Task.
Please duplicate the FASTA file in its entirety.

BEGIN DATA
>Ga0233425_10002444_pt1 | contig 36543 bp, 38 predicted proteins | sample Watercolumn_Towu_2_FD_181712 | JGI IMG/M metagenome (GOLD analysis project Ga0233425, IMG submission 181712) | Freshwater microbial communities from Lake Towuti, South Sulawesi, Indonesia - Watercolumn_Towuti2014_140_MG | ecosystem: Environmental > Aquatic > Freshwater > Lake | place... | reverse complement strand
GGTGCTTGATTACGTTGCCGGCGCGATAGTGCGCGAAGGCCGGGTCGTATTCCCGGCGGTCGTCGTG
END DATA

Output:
>Ga0233425_10002444_pt1 | contig 36543 bp, 38 predicted proteins | sample Watercolumn_Towu_2_FD_181712 | JGI IMG/M metagenome (GOLD analysis project Ga0233425, IMG submission 181712) | Freshwater microbial communities from Lake Towuti, South Sulawesi, Indonesia - Watercolumn_Towuti2014_140_MG | ecosystem: Environmental > Aquatic > Freshwater > Lake | place... | reverse complement strand
GGTGCTTGATTACGTTGCCGGCGCGATAGTGCGCGAAGGCCGGGTCGTATTCCCGGCGGTCGTCGTG